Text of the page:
by Don Luepke
Age is certainly defined by a number. Considering that, I must admit that I am old. My years identify with that address on “Sunset Strip” (you probably have to be a “senior” to understand that). And even though I am of “geezer age” I thoroughly enjoy being out in the natural environment, walking slowly and observing the Creator’s Touch in everything around me.
Early this last May I was hiking through the Brennan Woods area of the Clear Lake Nature Preserve seeking out some spring ephemerals Not many were visible at that point in time but did notice something colorful on a shrub atop a ridge not too far away. I left the trail and climbed up the incline to get a closer look.
I found just one sort of purple “bud bloom” on one of the branches.
When I got back home and checked some plant ID resources, I did not find an answer. Several weeks later I was again in Brennan Woods and this time I again sighted the bush but now there were many blooms but they were in a cream color.
This time I posted the photos to the Facebook page of the Indiana Native Plant Society requesting an identification. There were two responses but neither seemed reasonable. What is a geezer to do? Ah, check with the experts. And so a quick email to Nate Simons and Fred Wooley; they surely would know what this is. Within a short time answers came back from both. I had found a rather rare plant for this area, the red elderberry, or Sambucus pubens.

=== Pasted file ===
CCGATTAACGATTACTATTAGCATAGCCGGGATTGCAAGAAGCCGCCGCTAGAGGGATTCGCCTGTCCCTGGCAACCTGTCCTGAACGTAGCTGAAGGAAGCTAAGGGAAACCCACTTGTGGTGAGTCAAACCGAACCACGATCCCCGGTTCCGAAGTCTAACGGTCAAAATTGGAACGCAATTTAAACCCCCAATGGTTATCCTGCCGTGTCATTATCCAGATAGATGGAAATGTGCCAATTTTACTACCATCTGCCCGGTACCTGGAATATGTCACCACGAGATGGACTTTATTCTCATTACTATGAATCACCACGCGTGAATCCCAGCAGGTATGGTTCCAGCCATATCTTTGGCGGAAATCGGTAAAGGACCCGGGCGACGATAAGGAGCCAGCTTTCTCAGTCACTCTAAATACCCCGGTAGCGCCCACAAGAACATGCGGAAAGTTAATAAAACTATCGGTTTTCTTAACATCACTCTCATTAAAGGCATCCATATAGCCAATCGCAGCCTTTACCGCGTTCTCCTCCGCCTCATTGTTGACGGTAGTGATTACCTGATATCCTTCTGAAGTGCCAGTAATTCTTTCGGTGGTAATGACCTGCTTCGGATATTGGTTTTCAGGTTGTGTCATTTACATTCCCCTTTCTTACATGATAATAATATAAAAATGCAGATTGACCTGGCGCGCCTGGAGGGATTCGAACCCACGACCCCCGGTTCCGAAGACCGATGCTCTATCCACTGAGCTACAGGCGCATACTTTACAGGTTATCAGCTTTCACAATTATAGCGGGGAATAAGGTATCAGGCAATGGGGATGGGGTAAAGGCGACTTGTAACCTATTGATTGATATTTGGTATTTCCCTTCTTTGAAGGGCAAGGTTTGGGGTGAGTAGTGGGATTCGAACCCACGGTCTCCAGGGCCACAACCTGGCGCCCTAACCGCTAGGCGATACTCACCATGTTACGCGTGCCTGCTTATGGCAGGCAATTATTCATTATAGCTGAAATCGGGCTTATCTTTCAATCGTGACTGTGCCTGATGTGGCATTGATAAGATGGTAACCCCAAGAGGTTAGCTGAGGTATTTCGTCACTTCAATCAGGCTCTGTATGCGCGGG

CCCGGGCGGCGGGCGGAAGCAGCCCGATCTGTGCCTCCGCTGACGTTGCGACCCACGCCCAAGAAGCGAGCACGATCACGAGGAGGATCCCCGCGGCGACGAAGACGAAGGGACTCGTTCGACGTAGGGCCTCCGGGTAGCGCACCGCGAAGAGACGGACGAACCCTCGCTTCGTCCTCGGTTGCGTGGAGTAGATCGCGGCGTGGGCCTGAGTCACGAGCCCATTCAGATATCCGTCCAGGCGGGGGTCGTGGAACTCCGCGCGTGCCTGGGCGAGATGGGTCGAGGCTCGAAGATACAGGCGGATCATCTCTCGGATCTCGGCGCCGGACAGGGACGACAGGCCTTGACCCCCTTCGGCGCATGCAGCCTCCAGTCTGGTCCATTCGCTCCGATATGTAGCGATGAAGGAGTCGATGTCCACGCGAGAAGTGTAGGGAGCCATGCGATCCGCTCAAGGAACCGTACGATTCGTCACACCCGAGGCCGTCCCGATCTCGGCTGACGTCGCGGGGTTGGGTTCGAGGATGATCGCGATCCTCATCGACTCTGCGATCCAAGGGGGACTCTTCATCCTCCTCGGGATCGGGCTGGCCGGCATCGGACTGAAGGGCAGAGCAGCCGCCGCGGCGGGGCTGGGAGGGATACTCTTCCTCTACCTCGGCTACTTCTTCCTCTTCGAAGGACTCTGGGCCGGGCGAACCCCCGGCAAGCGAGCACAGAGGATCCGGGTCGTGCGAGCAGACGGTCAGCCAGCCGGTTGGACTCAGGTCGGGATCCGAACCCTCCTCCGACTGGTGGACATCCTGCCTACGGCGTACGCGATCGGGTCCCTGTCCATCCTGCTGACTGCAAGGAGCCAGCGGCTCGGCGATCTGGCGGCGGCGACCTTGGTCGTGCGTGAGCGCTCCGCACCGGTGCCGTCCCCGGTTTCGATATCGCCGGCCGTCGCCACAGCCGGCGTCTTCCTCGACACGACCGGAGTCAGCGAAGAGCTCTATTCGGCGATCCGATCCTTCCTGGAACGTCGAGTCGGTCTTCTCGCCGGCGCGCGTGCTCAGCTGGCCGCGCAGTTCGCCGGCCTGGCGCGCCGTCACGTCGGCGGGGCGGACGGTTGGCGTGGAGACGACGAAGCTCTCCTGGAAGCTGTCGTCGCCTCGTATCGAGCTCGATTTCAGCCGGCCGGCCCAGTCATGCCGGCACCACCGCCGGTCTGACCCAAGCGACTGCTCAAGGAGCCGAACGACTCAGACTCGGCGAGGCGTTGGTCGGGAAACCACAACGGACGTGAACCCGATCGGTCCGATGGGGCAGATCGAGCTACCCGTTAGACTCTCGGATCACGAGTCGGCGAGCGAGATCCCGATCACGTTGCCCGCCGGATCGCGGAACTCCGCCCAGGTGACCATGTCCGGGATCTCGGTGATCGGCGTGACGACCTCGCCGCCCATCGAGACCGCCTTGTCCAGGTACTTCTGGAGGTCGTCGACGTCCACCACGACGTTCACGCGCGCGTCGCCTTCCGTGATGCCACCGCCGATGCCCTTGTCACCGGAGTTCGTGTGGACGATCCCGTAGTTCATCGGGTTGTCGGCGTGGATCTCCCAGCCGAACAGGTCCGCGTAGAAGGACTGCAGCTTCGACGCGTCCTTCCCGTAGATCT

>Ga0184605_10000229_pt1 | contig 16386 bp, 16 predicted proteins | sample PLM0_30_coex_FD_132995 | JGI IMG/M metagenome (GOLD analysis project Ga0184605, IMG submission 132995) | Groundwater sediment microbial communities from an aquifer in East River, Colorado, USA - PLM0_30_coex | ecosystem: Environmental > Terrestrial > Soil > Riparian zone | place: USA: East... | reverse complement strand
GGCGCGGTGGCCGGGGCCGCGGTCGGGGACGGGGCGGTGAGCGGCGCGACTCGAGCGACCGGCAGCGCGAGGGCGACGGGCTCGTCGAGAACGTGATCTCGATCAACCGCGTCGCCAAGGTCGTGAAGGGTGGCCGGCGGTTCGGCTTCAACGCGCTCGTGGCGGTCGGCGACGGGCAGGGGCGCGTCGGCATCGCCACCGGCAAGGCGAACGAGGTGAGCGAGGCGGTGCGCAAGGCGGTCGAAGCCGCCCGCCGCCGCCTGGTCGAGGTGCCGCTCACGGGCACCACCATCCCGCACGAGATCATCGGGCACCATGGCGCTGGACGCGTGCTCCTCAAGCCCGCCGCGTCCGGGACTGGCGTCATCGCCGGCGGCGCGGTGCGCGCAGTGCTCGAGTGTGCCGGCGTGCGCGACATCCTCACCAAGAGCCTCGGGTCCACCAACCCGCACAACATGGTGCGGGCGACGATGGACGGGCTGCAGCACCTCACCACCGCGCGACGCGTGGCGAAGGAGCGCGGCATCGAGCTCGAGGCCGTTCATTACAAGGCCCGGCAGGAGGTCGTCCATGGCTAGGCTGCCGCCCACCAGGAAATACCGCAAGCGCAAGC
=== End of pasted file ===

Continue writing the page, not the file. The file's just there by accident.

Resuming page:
How ironic I thought; of all the plants to find, the old geezer came across an ELDERberry!
Charles Deam in a 1932 edition of Shurbs of Indiana shows the following illustration of the plant:
He reports that “the distribution of this species is strictly confined to the lake area of the state. It is usually found in bogs, boggy places, wet woods and rarely in dry situations.” (This is the situation in Brennan Woods). “It is infrequent to rare” even in the lake counties. Finding it here in our section of the state is a tribute to sound management of natural resources. “Roses” to the Clear Lake Township Land Conservancy for preserving this special area.
I recently went back to see if the fruit was set. Actually I was a bit late as most of the berries were already eaten or had dropped off. But it was fascinating to observe a small segment of this elderberry life journey.
Oh, there is another incriminating bit of evidence of my age. I was not the first to “discover” this plant. Actually Fred Wooley saw it well over a year ago and even wrote briefly about it in the May 2019 issue of Rustling Grass. He had made two discoveries on his day at Brennan – the red elderberry and the prothonotary warbler. I even remember reading the article but I guessed focused more on the beautiful yellow songbird rather than the plant. My memory does seem to have its limitations.
And so even though the years keep piling up in this body I have been given, I shall always take time to walk in the woods – to look, to listen, to touch, to smell, perhaps even to taste – to explore the boundaries of all that our Father has created. There are always new and wondrous things to be discovered as I live out a personal life mantra of “Always a Student!” This Geezer will keep on gazing.